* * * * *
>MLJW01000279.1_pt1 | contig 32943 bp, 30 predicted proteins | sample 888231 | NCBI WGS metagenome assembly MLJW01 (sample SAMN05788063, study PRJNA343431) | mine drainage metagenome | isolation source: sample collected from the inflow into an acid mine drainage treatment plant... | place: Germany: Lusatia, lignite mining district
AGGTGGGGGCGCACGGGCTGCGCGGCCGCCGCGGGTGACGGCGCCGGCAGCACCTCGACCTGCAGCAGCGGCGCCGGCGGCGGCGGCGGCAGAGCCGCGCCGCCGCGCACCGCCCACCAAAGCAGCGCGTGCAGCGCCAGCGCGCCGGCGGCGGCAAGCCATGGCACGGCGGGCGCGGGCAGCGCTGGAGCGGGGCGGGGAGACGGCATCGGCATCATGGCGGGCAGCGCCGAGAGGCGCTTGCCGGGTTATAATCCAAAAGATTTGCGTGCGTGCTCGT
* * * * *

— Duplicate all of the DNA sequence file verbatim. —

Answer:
>MLJW01000279.1_pt1 | contig 32943 bp, 30 predicted proteins | sample 888231 | NCBI WGS metagenome assembly MLJW01 (sample SAMN05788063, study PRJNA343431) | mine drainage metagenome | isolation source: sample collected from the inflow into an acid mine drainage treatment plant... | place: Germany: Lusatia, lignite mining district
AGGTGGGGGCGCACGGGCTGCGCGGCCGCCGCGGGTGACGGCGCCGGCAGCACCTCGACCTGCAGCAGCGGCGCCGGCGGCGGCGGCGGCAGAGCCGCGCCGCCGCGCACCGCCCACCAAAGCAGCGCGTGCAGCGCCAGCGCGCCGGCGGCGGCAAGCCATGGCACGGCGGGCGCGGGCAGCGCTGGAGCGGGGCGGGGAGACGGCATCGGCATCATGGCGGGCAGCGCCGAGAGGCGCTTGCCGGGTTATAATCCAAAAGATTTGCGTGCGTGCTCGT